New: Online Auction and List Price Revenue Management
Date Posted: Oct  29, 2008
We analyze a revenue management problem in which a seller facing a Poisson arriving stream of customers operates an online multiunit auction. Customers have an alternative list price channel where to get the product from. We consider two variants of this problem: In the first one, the list price is an external channel run by another firm. In the second variant, the seller manages simultaneously both the auction and the list price channels. Each consumer, trying to maximize his own surplus, ...

An Overview of Pricing Models for Revenue Management
Date Posted: Apr  24, 2008
In this paper, we examine the research and results of dynamic pricing policies and their relation to Revenue Management. The survey is based on a generic Revenue Management problem in which a perishable and non-renewable set of resources satisfy stochastic price-sensitive demand processes over a finite period of time. In this class of problems, the owner (or the seller) of these resources uses them to produce and offer a menu of final products to the end customers. Within this context, we ...

Optimal Control and Hedging of Operations in the Presence of Financial Markets
Date Posted: Apr  24, 2008
We consider the problem of dynamically hedging the profits of a corporation when these profits are correlated with returns in the financial markets. In particular, we consider the general problem of simultaneously optimizing over both the operating policy and the hedging strategy of the corporation. We discuss how different informational assumptions give rise to different types of hedging and solution techniques. Finally, we solve some problems commonly encountered in operations management to ...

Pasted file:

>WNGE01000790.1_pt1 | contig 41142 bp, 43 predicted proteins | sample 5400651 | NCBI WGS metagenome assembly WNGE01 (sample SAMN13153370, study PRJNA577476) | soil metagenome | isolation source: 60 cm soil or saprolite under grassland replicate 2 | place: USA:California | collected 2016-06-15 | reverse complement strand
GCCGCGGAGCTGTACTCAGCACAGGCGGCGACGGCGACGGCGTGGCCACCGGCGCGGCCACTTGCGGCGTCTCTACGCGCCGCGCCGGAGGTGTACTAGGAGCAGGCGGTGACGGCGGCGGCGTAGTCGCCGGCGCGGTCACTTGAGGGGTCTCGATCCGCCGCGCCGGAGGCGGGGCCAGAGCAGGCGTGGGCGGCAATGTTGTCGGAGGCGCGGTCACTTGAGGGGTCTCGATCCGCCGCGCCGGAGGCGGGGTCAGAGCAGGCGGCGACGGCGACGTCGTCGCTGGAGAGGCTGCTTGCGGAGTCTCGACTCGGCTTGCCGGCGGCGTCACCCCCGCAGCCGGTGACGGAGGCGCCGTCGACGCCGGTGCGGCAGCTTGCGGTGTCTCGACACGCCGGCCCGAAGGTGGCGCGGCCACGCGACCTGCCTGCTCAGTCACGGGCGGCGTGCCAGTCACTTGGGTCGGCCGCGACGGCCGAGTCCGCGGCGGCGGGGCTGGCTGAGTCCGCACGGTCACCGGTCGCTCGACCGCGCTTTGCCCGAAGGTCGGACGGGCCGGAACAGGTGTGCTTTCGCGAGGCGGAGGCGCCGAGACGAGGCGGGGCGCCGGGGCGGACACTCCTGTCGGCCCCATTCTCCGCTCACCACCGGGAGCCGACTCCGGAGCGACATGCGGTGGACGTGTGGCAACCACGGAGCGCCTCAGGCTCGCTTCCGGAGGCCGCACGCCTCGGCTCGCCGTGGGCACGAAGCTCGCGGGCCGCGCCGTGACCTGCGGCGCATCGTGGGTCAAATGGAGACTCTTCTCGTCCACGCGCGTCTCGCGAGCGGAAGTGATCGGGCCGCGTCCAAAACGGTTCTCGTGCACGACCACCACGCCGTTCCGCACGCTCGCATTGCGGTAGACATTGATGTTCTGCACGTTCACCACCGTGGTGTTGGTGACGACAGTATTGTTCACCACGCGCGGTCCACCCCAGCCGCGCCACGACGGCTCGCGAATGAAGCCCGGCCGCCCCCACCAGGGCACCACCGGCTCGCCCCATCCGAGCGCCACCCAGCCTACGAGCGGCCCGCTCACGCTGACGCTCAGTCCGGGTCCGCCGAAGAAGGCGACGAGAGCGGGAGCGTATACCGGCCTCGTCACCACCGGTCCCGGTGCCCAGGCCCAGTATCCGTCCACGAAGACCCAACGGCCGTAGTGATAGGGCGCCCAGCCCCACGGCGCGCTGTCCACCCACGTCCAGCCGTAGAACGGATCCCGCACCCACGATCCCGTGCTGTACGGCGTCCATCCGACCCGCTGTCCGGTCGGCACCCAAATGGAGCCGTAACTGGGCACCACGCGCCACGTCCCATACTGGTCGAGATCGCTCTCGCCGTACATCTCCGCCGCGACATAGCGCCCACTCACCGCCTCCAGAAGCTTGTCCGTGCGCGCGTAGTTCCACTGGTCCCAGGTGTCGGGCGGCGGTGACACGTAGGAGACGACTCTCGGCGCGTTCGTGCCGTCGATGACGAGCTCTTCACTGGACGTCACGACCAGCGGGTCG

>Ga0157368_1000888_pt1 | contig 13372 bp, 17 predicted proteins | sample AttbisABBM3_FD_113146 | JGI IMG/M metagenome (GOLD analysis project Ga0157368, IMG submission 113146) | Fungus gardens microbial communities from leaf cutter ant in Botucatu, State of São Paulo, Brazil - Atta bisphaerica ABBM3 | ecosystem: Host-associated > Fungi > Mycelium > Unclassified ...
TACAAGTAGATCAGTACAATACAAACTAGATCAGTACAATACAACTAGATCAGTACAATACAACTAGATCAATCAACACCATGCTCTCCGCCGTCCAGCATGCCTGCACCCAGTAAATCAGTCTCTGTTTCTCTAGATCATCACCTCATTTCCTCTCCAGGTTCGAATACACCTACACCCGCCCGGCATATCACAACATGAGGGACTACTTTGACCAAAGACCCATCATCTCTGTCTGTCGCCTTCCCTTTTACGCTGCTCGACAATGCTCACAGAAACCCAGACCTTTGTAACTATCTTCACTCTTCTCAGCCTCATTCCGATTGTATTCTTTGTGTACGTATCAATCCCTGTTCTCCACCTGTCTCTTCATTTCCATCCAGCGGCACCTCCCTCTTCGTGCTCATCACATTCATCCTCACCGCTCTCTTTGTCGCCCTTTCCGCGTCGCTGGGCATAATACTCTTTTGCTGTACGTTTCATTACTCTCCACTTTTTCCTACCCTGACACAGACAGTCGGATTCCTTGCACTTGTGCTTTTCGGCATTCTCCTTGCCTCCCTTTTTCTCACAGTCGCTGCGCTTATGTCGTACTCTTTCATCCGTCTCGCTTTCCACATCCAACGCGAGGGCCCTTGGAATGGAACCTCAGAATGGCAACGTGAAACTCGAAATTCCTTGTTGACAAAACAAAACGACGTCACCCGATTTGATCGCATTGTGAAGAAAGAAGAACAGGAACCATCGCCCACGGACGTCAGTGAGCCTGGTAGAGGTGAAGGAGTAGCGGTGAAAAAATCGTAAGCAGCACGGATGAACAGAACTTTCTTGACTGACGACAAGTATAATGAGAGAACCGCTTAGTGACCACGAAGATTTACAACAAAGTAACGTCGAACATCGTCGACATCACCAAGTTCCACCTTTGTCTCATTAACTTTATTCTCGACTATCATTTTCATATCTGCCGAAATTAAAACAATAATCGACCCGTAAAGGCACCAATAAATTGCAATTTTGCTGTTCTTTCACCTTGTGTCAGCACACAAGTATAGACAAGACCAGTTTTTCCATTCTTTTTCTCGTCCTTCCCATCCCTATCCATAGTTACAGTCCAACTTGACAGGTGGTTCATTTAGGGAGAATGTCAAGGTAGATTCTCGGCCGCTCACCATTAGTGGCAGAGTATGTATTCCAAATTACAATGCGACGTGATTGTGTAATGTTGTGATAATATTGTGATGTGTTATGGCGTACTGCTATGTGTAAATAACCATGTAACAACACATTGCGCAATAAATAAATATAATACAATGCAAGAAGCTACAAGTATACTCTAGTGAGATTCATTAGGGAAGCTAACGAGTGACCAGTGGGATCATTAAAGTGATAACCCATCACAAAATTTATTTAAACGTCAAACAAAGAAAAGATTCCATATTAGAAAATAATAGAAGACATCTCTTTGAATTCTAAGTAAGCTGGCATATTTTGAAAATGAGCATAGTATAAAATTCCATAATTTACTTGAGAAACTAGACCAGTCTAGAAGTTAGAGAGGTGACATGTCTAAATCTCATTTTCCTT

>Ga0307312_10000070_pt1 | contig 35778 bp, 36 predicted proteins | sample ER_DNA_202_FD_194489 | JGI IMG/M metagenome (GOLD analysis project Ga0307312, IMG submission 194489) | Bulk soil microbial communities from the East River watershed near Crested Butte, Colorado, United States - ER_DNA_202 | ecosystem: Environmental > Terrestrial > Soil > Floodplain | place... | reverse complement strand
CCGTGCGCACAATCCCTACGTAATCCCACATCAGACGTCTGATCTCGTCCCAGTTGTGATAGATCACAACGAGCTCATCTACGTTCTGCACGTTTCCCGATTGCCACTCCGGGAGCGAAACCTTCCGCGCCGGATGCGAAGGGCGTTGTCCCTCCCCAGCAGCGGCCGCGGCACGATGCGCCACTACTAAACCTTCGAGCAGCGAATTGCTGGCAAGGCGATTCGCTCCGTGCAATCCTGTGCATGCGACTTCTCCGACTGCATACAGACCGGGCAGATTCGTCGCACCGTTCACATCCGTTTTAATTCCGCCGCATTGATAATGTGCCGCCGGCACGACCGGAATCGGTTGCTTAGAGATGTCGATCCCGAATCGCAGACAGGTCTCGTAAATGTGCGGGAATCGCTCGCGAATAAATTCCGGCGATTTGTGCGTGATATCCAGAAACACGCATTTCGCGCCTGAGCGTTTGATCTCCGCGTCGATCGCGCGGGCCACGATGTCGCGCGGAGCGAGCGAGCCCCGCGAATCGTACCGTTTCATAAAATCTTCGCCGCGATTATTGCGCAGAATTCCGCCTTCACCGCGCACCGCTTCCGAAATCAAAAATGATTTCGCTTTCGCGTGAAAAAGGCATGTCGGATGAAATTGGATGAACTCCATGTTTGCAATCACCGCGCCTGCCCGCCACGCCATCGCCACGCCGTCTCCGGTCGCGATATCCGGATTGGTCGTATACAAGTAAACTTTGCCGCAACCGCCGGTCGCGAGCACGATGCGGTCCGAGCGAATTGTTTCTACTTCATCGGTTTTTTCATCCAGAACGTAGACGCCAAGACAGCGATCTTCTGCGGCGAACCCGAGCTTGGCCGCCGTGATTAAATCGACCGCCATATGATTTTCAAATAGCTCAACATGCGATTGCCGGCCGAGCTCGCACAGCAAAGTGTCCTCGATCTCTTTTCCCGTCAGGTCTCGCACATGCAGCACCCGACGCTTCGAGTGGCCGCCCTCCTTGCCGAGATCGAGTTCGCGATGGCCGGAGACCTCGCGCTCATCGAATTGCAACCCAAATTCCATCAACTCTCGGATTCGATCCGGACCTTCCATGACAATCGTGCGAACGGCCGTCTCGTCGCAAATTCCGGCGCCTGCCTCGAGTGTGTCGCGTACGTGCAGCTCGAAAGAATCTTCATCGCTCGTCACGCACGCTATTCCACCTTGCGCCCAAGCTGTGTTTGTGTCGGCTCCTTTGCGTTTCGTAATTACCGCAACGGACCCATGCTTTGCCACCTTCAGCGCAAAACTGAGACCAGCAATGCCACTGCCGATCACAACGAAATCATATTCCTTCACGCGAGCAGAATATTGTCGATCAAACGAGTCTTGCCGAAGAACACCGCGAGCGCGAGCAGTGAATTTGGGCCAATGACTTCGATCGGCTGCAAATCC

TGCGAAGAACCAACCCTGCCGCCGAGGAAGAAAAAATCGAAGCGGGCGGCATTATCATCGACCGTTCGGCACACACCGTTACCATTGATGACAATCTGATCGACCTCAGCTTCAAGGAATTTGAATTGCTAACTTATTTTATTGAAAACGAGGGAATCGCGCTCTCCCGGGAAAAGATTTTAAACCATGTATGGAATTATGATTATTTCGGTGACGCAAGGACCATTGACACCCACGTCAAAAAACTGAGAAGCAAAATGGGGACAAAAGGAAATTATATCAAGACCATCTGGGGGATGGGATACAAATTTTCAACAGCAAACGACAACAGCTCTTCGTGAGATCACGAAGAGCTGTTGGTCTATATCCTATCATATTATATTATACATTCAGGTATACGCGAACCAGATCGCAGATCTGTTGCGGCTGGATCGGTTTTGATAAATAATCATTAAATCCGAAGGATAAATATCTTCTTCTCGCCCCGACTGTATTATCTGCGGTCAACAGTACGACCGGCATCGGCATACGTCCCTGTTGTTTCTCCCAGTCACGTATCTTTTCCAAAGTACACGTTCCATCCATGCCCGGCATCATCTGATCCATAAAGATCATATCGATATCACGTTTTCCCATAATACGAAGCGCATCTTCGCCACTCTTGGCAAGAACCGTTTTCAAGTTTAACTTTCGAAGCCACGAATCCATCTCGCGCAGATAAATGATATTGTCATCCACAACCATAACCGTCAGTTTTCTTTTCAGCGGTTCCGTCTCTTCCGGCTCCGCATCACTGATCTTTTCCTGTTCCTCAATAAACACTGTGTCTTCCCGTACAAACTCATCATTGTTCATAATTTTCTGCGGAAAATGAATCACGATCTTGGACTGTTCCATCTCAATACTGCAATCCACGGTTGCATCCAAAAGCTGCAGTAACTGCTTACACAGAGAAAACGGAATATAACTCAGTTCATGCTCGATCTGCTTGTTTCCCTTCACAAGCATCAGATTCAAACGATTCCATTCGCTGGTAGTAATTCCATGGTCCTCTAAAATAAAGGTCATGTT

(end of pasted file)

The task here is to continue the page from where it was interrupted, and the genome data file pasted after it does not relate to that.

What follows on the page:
New: Insider Trading With Stochastic Valuation
Date Posted: May  15, 2007
This paper studies a model of strategic trading with asymmetric information of an asset whose value follows a Brownian motion. An insider continuously observes a signal that tracks the evolution of the asset fundamental value. At a random time a public announcement reveals the current value of the asset to all the traders. The equilibrium has two regimes separated by an endogenously determined time T. In [0,T), the insider gradually transfers her information to the market and the market's ...

Dynamic Pricing for Non-Perishable Products with Demand Learning
Date Posted: Feb  26, 2006
A retailer is endowed with a finite inventory of a non-perishable product. Demand for this product is driven by a price-sensitive Poisson process that depends on an unknown parameter, theta; a proxy for the market size. If theta is high then the retailer can take advantage of a large market charging premium prices, but if theta is small then price markdowns can be applied to encourage sales. The retailer has a prior belief on the value of theta which he updates as time and available ...